Comparison to Alternative Methods
We compare EHR-Safe to alternatives (TimeGAN, RC-GAN, C-RNN-GAN) proposed for time-series synthetic data generation. As shown below, EHR-Safe significantly outperforms each.
Downstream task performance (AUC) in comparison to alternatives.
We propose a novel generative modeling framework, EHR-Safe, that can generate highly realistic synthetic EHR data that are robust to privacy attacks. EHR-Safe is based on generative adversarial networks applied to the encoded raw data. We introduce multiple innovations in the architecture and training mechanisms that are motivated by the key challenges of EHR data. These innovations are key to our results that show almost-identical properties with real data (when desired downstream capabilities are considered) with almost-ideal privacy preservation. An important future direction is generative modeling capability for multimodal data, including text and image, as modern EHR data might contain both.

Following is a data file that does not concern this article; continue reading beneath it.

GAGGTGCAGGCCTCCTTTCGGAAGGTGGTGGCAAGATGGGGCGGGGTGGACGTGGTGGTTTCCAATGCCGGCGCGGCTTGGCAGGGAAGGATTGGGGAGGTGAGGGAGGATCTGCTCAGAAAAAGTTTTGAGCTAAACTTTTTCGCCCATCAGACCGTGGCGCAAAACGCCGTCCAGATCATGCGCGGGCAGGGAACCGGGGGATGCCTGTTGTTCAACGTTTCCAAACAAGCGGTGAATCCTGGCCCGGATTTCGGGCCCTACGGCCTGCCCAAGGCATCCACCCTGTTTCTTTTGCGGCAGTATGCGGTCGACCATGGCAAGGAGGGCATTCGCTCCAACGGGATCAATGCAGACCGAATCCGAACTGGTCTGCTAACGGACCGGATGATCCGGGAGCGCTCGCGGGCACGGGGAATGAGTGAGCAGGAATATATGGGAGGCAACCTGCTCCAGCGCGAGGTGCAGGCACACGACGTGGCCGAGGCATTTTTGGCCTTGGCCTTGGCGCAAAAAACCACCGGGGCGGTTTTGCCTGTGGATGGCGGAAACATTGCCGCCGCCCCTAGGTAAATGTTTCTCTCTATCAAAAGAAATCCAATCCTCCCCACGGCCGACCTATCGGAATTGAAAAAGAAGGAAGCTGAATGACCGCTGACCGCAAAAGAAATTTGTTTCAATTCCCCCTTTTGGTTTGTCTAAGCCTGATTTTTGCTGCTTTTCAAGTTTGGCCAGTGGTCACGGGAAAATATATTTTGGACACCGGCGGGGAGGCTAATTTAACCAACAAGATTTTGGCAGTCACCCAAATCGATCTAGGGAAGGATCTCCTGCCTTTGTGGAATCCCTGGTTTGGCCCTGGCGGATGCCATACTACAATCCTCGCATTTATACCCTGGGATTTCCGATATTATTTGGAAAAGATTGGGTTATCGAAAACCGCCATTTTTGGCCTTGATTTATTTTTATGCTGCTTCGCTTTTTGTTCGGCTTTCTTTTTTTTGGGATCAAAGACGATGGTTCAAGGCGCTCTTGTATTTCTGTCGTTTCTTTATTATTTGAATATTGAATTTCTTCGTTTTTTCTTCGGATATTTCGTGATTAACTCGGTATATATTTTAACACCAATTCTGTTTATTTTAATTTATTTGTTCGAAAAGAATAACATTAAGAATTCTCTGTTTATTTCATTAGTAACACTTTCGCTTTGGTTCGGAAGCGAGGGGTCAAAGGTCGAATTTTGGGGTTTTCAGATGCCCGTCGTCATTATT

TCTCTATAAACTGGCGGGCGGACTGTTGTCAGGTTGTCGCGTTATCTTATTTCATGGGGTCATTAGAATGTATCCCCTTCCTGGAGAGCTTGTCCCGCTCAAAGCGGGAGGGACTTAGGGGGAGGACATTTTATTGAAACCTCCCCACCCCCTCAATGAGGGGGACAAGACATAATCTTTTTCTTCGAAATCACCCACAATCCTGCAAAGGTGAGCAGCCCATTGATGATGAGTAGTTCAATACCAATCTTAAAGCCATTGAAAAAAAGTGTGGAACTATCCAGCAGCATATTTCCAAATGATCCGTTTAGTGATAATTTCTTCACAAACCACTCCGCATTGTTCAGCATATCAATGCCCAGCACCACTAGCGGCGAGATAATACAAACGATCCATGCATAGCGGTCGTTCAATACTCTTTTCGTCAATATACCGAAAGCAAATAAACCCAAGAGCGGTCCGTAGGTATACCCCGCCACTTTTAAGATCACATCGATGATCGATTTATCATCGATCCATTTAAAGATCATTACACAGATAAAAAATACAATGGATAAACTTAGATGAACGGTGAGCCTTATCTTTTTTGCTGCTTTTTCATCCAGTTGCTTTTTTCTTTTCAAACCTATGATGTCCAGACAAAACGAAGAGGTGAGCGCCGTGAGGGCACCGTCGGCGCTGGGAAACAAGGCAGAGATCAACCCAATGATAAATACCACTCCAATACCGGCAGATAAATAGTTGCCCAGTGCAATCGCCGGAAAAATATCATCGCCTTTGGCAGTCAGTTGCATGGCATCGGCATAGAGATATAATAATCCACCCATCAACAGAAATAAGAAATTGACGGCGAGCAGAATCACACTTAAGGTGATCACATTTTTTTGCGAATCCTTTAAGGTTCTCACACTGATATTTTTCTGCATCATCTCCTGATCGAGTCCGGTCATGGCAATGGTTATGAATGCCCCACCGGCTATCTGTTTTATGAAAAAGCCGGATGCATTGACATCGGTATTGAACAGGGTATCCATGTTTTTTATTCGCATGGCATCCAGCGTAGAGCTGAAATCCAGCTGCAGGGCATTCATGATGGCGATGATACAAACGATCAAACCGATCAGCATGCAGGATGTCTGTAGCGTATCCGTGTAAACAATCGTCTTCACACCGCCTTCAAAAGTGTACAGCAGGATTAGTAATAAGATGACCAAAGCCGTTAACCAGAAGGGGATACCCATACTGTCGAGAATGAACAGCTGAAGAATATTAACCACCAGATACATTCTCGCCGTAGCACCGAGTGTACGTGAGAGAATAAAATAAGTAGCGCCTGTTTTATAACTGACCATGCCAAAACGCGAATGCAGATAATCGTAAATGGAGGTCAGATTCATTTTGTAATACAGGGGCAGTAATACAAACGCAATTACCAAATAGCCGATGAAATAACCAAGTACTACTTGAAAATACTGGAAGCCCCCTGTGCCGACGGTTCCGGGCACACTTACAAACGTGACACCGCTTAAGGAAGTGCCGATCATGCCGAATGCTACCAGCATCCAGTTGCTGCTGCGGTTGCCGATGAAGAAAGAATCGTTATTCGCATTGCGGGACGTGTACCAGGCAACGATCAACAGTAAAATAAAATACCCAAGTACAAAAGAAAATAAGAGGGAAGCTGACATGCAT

We gratefully acknowledge the contributions of Michel Mizrahi, Nahid Farhady Ghalaty, Thomas Jarvinen, Ashwin S. Ravi, Peter Brune, Fanyu Kong, Dave Anderson, George Lee, Arie Meir, Farhana Bandukwala, Elli Kanal, and Tomas Pfister.